Free Slurpee day isn't until next month (July 11th -- 7-11, get it?), but we hope that by posting about it a little early, we might convince you to skip out on the free treat -- and every other Slurpee you might want to down this summer.
The dangers of a Slurpee? "All of the above." Slurpees might not have
the same levels of acidity as a Coke (unless, of course, you're drinking
a cola flavored Slurpee, which are basically made by using the same
syrup that's mixed with carbonated water to make Coke, and mixing it
with icy slush instead), but none of them get much above a pH of 4.5 --
easily enough to do some damage to your teeth, especially sipped slowly
over a long period of time, which you basically have to do with a
Slurpee unless you're mystically immune to brain freeze.
Of course, that slow-drink goodness along with the massive quantities of
sugar in a Slurpee makes them even worse than iced tea for developing a
good colony of Streptococcus Mutans all along your gum lines. But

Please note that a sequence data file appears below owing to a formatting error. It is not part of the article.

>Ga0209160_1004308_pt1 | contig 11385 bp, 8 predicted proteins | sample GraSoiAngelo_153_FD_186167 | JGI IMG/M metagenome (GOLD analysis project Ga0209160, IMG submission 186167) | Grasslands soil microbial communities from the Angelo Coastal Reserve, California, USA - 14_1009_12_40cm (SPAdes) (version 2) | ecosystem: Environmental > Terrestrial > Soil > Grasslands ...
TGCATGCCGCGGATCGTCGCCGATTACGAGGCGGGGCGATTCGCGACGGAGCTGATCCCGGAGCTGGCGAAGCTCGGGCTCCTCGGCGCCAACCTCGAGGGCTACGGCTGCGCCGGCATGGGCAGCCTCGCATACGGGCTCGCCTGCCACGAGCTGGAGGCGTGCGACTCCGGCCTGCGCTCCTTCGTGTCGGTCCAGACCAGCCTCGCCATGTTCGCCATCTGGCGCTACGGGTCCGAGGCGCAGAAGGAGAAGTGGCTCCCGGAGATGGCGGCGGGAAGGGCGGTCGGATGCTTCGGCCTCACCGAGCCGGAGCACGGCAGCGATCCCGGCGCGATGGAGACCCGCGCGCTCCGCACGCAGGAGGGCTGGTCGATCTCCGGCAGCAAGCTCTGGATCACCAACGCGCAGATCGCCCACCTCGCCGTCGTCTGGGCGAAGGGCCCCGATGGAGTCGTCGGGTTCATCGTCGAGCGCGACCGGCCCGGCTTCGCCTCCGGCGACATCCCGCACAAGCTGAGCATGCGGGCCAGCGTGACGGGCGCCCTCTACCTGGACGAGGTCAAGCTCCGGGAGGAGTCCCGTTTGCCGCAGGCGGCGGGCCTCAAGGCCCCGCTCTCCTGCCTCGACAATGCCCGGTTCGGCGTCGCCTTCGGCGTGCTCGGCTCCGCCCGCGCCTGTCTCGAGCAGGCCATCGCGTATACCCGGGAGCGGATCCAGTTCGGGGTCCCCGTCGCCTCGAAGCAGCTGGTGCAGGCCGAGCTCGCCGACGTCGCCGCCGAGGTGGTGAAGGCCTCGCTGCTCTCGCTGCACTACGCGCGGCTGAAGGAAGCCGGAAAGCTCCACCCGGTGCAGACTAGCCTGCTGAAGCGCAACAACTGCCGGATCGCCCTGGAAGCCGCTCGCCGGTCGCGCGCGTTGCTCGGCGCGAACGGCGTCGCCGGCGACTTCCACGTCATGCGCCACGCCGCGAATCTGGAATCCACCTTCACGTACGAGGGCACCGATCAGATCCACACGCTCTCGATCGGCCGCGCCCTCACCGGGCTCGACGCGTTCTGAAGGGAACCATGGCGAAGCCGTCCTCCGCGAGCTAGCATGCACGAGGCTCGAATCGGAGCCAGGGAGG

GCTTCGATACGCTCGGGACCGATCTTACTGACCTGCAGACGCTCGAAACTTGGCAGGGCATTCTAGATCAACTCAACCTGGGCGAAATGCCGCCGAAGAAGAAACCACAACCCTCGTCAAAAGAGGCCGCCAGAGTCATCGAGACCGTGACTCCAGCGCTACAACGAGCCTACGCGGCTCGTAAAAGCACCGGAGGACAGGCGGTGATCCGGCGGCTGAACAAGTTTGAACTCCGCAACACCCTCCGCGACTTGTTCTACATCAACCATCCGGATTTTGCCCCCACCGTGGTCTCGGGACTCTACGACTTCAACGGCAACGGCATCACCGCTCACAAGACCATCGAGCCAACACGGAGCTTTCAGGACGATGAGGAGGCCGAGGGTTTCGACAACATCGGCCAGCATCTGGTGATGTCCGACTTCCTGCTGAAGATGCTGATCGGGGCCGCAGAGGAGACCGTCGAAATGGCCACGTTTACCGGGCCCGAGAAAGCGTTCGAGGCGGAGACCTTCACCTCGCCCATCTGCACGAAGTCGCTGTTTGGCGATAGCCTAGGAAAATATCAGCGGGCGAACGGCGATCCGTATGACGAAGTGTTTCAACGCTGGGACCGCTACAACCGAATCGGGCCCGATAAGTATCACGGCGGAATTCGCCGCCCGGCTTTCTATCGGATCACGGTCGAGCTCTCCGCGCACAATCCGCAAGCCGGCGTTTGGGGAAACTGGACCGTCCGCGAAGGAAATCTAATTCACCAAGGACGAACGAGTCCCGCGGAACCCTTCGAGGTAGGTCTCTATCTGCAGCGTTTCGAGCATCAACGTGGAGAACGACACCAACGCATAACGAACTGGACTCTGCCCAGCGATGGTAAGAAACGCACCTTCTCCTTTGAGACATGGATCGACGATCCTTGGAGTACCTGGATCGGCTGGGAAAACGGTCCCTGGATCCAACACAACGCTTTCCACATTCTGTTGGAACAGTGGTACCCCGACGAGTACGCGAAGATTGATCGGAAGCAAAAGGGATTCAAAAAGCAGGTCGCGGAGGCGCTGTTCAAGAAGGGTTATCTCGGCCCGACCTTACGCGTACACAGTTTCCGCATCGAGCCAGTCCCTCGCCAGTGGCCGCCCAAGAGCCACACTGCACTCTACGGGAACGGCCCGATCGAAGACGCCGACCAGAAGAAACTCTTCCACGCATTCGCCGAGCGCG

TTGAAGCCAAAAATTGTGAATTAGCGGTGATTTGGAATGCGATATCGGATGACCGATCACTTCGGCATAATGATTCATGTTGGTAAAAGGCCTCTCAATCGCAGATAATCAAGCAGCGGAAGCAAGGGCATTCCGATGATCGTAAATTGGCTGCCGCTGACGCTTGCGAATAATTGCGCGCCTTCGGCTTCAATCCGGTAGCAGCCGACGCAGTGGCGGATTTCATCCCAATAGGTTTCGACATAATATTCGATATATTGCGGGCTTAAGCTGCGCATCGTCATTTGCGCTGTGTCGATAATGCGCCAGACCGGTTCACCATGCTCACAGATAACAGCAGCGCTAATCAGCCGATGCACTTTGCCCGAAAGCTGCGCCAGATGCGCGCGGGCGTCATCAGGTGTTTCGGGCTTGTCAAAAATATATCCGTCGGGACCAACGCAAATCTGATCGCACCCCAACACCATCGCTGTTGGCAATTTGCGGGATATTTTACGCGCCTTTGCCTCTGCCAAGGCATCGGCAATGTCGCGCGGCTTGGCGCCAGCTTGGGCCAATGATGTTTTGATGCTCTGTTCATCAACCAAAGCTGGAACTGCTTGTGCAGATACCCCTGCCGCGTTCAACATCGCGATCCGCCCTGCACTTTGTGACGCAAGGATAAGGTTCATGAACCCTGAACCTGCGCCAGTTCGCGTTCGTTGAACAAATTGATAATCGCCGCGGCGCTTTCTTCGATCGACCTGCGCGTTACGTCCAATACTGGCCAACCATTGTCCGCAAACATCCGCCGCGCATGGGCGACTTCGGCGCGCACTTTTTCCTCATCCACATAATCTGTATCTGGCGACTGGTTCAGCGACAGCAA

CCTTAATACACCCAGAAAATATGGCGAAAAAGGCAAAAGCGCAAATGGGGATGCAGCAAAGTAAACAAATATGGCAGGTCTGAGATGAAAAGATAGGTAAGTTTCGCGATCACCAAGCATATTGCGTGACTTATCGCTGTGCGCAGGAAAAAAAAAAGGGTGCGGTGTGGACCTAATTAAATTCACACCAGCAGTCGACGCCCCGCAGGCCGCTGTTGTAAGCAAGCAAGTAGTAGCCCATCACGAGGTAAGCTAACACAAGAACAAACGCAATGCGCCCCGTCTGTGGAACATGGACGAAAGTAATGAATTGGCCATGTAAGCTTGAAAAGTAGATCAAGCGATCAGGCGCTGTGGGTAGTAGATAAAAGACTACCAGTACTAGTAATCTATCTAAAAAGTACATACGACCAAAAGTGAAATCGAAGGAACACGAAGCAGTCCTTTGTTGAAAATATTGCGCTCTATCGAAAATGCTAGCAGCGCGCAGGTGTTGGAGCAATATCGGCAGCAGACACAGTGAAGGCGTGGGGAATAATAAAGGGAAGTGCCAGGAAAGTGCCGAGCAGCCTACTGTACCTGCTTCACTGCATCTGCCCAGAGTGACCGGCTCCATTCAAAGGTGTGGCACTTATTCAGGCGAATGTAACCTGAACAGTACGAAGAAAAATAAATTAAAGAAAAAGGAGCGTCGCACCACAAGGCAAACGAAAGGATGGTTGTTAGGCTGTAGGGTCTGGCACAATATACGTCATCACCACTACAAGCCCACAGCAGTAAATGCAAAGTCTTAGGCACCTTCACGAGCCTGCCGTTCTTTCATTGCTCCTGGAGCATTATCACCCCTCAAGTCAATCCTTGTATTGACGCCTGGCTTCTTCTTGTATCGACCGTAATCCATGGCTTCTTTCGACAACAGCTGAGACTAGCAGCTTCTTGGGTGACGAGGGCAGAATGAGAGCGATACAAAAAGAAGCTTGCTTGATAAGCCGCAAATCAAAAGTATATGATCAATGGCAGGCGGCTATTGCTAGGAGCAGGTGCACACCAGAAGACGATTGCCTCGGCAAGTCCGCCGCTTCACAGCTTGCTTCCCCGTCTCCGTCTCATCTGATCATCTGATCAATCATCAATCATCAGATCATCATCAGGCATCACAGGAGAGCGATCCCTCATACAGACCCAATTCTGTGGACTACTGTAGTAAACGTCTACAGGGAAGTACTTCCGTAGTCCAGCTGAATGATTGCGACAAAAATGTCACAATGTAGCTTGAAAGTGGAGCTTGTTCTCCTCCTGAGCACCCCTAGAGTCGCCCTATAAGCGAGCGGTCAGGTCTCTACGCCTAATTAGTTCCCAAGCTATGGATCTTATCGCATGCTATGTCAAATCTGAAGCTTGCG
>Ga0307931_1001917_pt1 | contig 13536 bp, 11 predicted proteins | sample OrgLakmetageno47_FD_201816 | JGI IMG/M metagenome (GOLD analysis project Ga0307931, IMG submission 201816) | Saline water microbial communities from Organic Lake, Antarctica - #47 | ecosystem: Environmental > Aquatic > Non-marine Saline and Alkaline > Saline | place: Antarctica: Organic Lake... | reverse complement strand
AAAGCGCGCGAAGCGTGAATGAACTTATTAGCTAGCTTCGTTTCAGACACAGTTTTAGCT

Slurpees don't stop there.
They may not be contributing alcohol to your oral cavity the way that
drinking a beer does, but Slurpees are dropping off a huge quantity of
artificial concoctions in your mouth, many of which have a variety of
unknown side-effects. The flavors are artificial, the colors are
artificial, the sodium benzoate they use as a preservative is a known
carcinogen when mixed with citric acid (which basically all of the
fruit-based flavors have in abundance), and even the bark extract they
use to give the drinks a particular 'mouth feel' can leech calcium out
of your body and cause kidney stones.
None of that might be directly related to your oral health, but in this
case, we think it's wise to take advice from a cartoon character. As
Candace of Phineas and Ferb fame once said, "Crushed ice covered in blue